The reactions to Brexit show its true significance

Summary: The two previous posts brought us to the edge of analysis about Brexit, beyond which lies guessing. But there are sparks by which we can see what might happen in the next few months. I’ve gathered some of them here for you.

Sunrise or sunset for Britain?We make it sunset or sunrise.

Elites & their courtiers consider it foolish to allow a vote by peons on their fate.

“Why did he do it? Why take such a needlessly cavalier risk with the country’s future and his own?”
— The Honorable David Runciman (Prof Politics at Cambridge) in “Why did he do it?” at the London Review of Books.

The contemptuous reaction to the Brixit vote shows with rare clarity the desire of Europe’s elites to roll back the past century’s shift to democratic institutions. Why should the peons have a say in their fate, interrupting the smooth government by their betters?

“IYI”: intellectual yet idiots. It is often falsely used to describe powerful people (and their courtiers) acting in their own interest — usually successfully so.

Brexit might be a rare case of failure by elites when ruling a western nation by fear. But mass hysteria might yet bring victory to UK’s ruling elites.

“We are heading towards the biggest crisis in UK history? Don’t you get this?”
— Hysterical tweet from a British financier. She’s forgotten about Britain’s civil war, Napoleon, WWI, 1930, and Hitler.

Fear-mongering is the primary tool used to influence public opinion on major policy issues. Left and Right, they all use it because it so often works. The Brexit vote represents a rare failure. But the vote is only advisory. The Leave advocates have to win many more battles before an actual victory. Don’t assume that Brexit is all or nothing. In politics few things are binary.

Why did Brexit win?

Glen Newey (Prof Philosophy at U Leiden) gives the best brief answer I’ve seen, in “What will happen now?” at LRB.

“Remain did nothing to cater for those who aren’t doing well, who see little or no benefit in Britain’s EU membership. Scaremongering works least well on people for whom things are already crap, especially coming from those who have made things that way.

“Jeremy Corbyn’s {head of the Labour party} stance made good political sense, as well as being born of sincere lack of conviction. The EU is a technocratic capitalist club. Remain had no convincing story, in fact no story at all, about how it can benefit unskilled and semi-skilled workers and the long-term unemployed, or how the structural tensions between its central institutions and democracy could be resolved. From the Labour leadership’s standpoint it made and makes good sense to lie low while the Tories slugs {sic} the daylights out of each other.

“Liberal Remainers’ fancy that the EU is a benign despotism friendly to worker and refugee alike has proven remarkably resilient to the facts.”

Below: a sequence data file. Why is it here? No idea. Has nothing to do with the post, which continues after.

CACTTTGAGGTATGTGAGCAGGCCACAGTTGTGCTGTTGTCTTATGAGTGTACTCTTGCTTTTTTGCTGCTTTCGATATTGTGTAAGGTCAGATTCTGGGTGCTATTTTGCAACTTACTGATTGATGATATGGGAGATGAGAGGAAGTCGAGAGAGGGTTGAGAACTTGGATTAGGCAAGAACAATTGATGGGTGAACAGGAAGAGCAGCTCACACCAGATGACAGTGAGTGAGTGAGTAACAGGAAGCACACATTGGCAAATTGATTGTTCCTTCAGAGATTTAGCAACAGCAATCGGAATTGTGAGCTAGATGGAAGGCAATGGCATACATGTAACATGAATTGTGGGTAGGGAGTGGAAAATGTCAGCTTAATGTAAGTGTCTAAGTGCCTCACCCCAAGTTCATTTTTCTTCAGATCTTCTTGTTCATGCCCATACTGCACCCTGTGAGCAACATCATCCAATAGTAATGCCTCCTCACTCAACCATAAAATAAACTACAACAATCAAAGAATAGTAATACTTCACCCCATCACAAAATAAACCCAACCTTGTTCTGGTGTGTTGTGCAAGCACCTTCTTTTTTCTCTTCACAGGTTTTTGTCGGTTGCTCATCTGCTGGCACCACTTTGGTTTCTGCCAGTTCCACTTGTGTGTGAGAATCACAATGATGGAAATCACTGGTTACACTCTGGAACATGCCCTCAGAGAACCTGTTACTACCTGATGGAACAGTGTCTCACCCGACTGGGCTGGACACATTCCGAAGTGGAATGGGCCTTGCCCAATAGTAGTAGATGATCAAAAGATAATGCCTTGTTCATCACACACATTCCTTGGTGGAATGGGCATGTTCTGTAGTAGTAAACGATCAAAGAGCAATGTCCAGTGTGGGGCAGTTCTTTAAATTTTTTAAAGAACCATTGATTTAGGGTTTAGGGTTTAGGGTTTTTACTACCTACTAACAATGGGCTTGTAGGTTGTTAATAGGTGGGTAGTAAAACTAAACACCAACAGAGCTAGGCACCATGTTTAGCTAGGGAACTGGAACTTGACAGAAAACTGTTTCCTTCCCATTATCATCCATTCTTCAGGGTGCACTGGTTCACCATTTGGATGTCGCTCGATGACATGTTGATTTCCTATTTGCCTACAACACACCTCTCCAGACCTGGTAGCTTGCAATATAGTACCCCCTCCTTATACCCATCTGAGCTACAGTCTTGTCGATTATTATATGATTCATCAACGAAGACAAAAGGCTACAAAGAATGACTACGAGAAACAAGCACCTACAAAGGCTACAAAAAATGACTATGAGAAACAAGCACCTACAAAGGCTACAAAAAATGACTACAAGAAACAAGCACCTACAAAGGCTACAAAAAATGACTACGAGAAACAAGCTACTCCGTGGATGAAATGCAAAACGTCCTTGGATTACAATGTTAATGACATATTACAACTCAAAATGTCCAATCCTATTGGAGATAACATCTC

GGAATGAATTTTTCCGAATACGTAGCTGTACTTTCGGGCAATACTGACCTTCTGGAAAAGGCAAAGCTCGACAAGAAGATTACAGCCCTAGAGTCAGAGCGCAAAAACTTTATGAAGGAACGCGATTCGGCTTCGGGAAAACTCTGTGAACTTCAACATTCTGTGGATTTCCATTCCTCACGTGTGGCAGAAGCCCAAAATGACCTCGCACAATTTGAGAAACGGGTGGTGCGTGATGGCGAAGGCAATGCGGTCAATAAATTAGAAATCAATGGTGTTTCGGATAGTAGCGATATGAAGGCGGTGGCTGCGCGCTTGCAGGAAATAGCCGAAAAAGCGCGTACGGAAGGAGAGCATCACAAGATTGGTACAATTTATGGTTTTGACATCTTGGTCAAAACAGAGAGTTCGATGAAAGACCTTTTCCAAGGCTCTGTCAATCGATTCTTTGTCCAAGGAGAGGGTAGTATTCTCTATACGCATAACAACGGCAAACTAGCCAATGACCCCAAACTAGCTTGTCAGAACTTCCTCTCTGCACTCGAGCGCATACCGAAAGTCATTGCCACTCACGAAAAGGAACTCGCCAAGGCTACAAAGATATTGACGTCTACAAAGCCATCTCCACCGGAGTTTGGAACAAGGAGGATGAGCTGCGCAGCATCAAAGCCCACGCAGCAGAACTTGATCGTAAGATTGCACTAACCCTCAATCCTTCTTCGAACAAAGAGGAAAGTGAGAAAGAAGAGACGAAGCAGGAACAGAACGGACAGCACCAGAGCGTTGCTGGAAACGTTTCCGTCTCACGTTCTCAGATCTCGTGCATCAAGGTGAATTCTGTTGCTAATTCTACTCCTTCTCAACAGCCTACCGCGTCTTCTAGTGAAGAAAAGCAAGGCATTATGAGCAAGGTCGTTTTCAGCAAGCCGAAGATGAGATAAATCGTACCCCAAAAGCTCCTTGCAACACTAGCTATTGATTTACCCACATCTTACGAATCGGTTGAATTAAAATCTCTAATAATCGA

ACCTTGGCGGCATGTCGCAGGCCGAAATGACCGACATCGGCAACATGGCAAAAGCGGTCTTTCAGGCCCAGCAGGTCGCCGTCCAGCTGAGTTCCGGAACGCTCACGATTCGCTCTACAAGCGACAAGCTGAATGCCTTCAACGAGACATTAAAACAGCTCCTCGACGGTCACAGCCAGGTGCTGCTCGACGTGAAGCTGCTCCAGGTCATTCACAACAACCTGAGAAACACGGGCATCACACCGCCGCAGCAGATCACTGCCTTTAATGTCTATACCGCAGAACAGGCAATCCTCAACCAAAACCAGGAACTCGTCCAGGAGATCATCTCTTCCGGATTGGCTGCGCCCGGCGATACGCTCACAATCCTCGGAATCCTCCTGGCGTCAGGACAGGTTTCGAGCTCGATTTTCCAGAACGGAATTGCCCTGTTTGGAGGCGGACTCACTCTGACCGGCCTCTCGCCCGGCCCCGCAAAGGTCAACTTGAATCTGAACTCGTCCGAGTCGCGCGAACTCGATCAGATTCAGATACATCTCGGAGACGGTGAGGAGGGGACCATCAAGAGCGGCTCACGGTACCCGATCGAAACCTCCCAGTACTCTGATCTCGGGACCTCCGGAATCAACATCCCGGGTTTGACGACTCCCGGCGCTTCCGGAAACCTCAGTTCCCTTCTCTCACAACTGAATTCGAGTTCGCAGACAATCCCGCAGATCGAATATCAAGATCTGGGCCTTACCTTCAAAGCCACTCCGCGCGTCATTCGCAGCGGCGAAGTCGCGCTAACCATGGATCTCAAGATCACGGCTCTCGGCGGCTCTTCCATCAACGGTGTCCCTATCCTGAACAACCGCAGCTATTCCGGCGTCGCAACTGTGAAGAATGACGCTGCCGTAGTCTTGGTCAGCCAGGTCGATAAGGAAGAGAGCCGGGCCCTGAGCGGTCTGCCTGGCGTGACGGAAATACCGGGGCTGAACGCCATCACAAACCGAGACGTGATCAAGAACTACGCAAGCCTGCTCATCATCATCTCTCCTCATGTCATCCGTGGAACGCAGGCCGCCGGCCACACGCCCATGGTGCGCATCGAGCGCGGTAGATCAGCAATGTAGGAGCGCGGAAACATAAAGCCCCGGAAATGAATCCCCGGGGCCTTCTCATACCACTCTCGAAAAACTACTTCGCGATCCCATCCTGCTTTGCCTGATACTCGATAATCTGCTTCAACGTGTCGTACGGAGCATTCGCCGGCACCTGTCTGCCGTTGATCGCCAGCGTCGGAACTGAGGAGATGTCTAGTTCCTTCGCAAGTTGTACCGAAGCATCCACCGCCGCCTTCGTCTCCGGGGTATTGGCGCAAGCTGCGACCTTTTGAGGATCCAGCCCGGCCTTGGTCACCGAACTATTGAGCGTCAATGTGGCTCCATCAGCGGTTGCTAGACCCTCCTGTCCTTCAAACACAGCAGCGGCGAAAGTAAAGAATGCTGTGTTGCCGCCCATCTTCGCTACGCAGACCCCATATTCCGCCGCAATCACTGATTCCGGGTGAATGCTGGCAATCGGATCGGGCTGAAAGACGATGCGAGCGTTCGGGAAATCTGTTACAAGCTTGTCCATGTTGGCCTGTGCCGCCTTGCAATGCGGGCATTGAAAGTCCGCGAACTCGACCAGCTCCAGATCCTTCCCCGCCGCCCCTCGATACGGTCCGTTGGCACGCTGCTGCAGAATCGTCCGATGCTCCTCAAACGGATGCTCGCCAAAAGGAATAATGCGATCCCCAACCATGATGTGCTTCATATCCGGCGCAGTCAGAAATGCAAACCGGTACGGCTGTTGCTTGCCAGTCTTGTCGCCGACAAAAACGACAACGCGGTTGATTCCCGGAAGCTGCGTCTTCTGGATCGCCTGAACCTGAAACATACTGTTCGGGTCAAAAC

Glenn Greenwald at The Intercept gives a more detailed analysis in Brexit Is Only the Latest Proof of the Insularity and Failure of Western Establishment Institutions”. I am a fan, and agree with his overall analysis — but he imposes his values and concerns onto those of the British “leave” voters. Most importantly, immigration was one of key issues (or perhaps the top one).  But Greenwald never mentions it. His blindness is understandable. Support for mass immigration is a defining characteristic of the Left today; Greenwald cannot fairly speak of it.

Politico gives a more detailed and well-supported analysis: “The behind-the-scenes story of a failed campaign to keep Britain in the European Union”. Note the large role of immigration. For more evidence of this see “Why Immigration Pushed Britons to Brexit” by Reihan Salam at Slate.

Stock Market Crash

What about the economic collapse of Britain caused by Brexit?

The core of the “remain” case consisted of predictions of economic disaster for Britain if it left the EU. Such confident doomsterism has become standard fare for political debates in our time, as each side musters economists to show that the desired policy will bring Heaven — or Hell. Obamacare, tax increases, tax cuts, environmental regulations — even, on a smaller scale, safety regulations (mandating air bags was said to begin the End Times for the American auto industry).

The sad reality is that economists are unable to reliably predict the effects of most major public policy changes, as they have little understanding of the drivers of economic growth. The wildly inaccurate forecasts of US growth since the crash — even without massive policy changes — should produce humility in even the most delusionally confident economist (but it won’t).

As for US stock prices — see this by John Hussman (fund manager, was prof of economics at U MI): “Brexit and the Bubble in Search of A Pin“.

What happens next?

The effect of Brexit will depend on the speed and wisdom of its execution. Horrific outcomes are possible from even minor policy disputes, such as that in July 1914 between Serbia and Austria-Hungary. But most policy challenges are met more or less successfully. Our rulers stoke our fears to make us easy to manipulate. This requires our cooperation; do not do so.

Brexit has revealed the foundation of sand under the EU. Europe can use this opportunity to rebuild, as America did after the failure of our first constitution (the Articles of Confederation) — or fragment. It’s a choice.

“Nothing is written.”
— Lawrence of Arabia in the 1962 film.

No Fear

Posts about Brexit

  1. Politics of the EU: “Vanity and Venality” — by Susan Watkins (editor of the New Left Review).
  2. Brexit was logical, neither racist nor irrational.
  3. An anthropologist looks at Brexit: The World Changed Overnight — By Maximilian Forte.
  4. The reactions to Brexit show its true significance.